DICK’S Sporting Goods Takes In-House Approach To Software

DICK’S Sporting Goods Takes Software In-House

Instead of depending on outside vendors, DICK’S Sporting Goods is hoping to gain a competitive advantage by building its software in-house. The retailer’s Chief Technology Officer Paul Gaffney is heading up the work, The Wall Street Journal reported.

After creating new inventory tracking software, Gaffney’s staff will finish moving to in-house software for its online efforts. Items on the agenda include shipping estimates and how items are featured online, among other areas of focus. The team behind the inventory software development has a “self-imposed goal” to take in a minimum of 10 times its cost in yearly revenue, per the report.

Since setting that goal in October, the team has progressed about 50 percent toward achieving it. Gaffney told the paper that he says to his team, “Don’t get excited about shipping a feature – get excited about when the feature turns into revenue and turns into profit.” As WSJ noted, DICK’S is one of many brick-and-mortar retailers mulling in-house software creation and bolstering their teams for technology.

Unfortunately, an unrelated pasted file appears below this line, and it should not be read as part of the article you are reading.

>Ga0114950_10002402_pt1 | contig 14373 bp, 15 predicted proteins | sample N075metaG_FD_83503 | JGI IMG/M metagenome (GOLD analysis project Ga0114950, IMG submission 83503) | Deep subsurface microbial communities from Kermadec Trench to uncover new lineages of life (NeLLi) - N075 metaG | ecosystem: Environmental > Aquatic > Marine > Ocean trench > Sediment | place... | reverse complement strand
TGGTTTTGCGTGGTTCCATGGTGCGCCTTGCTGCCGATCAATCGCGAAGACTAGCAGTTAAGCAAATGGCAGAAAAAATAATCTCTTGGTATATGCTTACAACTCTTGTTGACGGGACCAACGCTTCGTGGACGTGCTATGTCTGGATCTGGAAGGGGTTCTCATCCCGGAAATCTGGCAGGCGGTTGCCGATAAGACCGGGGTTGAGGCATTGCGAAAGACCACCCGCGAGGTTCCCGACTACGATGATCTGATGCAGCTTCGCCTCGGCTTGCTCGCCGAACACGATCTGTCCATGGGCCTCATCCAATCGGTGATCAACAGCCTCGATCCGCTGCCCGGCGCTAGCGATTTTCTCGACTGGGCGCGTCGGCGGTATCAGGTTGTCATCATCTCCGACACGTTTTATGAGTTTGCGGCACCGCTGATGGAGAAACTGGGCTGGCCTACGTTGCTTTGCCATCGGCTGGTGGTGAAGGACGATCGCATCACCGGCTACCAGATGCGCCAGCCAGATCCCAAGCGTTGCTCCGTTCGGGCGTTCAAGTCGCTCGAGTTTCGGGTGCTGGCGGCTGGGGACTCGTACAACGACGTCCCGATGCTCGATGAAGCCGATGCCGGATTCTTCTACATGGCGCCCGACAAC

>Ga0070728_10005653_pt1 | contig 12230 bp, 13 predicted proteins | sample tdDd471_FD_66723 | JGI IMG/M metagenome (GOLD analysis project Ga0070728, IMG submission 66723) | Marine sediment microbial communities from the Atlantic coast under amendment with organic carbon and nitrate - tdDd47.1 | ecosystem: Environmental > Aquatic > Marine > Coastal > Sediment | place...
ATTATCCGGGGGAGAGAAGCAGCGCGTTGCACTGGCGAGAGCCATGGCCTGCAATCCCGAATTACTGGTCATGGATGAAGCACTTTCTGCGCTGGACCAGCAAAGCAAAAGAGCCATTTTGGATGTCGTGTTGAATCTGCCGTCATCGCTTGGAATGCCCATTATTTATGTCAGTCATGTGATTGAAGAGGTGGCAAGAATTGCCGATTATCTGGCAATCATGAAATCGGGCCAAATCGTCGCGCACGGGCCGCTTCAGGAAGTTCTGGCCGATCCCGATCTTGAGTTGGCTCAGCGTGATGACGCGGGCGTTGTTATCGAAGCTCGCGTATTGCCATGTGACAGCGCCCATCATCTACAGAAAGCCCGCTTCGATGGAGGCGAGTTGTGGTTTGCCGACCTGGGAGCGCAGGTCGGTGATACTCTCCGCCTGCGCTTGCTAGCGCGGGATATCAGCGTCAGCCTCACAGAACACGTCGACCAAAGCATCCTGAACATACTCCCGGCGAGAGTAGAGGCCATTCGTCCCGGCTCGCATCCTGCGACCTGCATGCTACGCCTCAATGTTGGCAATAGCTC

The news comes after it was reported in March that DICK’S revealed its net income in the fourth quarter and for the year fell short, even though its eCommerce sales grew. Net income was $102.6 million for Q4, compared to $116 million the year before. At the same time, net income for the year dropped from $323.4 million in 2017 to $319.9 million. However, eCommerce sales for the final quarter of 2018 increased by approximately 17 percent.

DICK’S Sporting Goods President Lauren R. Hobart said at the time, “In 2019, we are focused on enhancing our athletes’ experience in our stores, improving our eCommerce fulfillment capabilities and elevating our technology talent and capabilities. This is an exciting time for our company as we remain focused on building the best omnichannel experience in sporting goods.”


Latest Insights:

Our data and analytics team has developed a number of creative methodologies and frameworks that measure and benchmark the innovation that’s reshaping the payments and commerce ecosystem. In the December 2019 Mobile Card App Adoption Study, PYMNTS surveyed 2,000 U.S. consumers for a reveal of the four most compelling features apps must have to engage users and drive greater adoption.